Instead, MFT uses either a built-in or optional compact electronic viewfinder and/or LCD back panel displaying a Live view from the main image sensor. Use of an EVF/back panel LCD and smaller four thirds image sensor format and allows for smaller and lighter camera bodies and lenses; the MFT system standard specifically includes seamless switching between still photography and HD video recording as a design criterion. MFT cameras are physically slimmer than most interchangeable lens cameras because the standard specifies a much reduced lens mount flange to imaging sensor plane distance of just 20mm; this so-called flange focal distance is over 40mm on most interchangeable lens cameras. The MFT system design flange focal length distance allows for, through use of an adapter, the possibility to mount any manufacturer's existing and legacy still camera interchangeable lens to an MFT body, albeit using manual focus and manual aperture control. For example, many theoretically obsolete 35mm film camera lenses, as well as existing current lenses for APS-C and full frame DSLR's are now usable on MFT cameras.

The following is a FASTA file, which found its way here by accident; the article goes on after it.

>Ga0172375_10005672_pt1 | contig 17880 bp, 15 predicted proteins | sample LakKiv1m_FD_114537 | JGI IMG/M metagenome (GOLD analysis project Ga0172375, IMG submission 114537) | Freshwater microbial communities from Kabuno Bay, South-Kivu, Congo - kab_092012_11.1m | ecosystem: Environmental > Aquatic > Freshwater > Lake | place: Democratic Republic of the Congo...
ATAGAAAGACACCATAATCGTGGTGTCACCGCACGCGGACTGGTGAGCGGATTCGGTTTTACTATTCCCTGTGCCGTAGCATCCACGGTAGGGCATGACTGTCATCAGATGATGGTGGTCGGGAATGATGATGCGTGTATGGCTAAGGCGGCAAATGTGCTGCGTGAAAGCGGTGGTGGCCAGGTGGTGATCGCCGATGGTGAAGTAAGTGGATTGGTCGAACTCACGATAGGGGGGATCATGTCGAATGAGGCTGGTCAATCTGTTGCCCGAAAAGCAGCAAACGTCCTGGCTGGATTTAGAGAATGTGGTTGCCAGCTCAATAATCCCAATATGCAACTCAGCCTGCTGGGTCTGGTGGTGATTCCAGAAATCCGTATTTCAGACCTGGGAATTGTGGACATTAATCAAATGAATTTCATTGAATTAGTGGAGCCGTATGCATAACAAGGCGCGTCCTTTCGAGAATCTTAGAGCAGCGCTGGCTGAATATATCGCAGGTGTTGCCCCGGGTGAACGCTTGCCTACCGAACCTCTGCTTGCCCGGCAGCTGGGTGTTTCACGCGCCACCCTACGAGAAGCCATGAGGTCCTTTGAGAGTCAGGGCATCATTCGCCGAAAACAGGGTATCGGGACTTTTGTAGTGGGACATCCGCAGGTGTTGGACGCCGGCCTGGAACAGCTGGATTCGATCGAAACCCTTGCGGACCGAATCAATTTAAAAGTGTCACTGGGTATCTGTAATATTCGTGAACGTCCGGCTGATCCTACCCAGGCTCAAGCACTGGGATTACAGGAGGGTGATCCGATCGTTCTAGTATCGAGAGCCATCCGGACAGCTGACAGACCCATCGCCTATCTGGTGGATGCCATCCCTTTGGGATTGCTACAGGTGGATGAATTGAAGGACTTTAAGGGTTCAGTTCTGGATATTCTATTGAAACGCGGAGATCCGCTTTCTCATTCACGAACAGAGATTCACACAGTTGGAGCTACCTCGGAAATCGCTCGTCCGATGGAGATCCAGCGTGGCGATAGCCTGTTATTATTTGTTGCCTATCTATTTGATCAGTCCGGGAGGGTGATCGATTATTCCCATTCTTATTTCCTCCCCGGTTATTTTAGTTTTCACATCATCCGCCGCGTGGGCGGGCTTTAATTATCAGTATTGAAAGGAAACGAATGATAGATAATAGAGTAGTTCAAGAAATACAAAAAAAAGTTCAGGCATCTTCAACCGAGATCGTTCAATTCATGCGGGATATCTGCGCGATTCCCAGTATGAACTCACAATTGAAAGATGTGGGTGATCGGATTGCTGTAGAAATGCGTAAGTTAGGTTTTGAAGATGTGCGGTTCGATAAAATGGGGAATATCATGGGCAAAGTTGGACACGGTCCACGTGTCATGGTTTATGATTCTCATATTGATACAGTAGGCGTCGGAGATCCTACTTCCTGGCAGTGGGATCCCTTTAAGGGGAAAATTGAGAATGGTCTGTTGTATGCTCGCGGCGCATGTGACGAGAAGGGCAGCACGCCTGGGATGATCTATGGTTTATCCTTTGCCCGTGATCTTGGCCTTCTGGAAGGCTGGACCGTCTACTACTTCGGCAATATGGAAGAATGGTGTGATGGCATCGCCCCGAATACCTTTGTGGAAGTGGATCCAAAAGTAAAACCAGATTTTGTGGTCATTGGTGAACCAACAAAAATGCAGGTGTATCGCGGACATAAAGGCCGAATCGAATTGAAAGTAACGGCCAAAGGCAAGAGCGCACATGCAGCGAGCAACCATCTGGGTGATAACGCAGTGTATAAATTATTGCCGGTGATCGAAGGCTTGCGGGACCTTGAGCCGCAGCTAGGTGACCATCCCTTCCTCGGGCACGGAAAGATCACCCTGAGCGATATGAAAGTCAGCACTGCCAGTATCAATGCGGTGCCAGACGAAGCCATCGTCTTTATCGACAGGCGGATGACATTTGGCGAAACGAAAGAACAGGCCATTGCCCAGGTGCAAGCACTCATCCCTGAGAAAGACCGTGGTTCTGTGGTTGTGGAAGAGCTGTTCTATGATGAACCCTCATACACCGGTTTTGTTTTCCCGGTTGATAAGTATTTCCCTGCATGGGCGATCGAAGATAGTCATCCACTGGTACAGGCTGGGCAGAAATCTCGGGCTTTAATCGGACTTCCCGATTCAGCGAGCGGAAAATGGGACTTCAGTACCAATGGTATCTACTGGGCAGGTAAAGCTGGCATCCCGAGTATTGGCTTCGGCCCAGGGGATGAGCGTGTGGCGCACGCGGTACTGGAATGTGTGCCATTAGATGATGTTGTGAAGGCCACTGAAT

As an example, an older, but still high quality, 50mm f/1.8 "standard" lens from a 35mm film camera can be used on a MFT camera body. With MFT sensors having a crop factor of 2.0, the old 50mm f/1.8 "standard" lens becomes a high-speed 100mm f/1.8 telephoto portrait lens. So the MFT system allows the re-use of expensive lenses that may have outlived their 35mm film format camera, can be used on a modern digital camera body capable of both still and HD video recording; the MFT system design allows current DSLR lenses to be used as well, although only with manual focus and aperture control. Upon introduction in March 2010, the Panasonic Lumix DMC-G2 was marketed as the world's first interchangeable lens camera with an articulated, touch control LCD. Added was 720p HD video and a redesigned physical user interface, changing placement of dials and button controllers, an electronic viewfinder. Notably, the G2 was not capable of full 1080p HD video as was the top-of-the-line Panasonic GH1; the ability to choose the focus point by touching the desired area on the screen was implemented in all Panasonic MFT cameras introduced after the G2.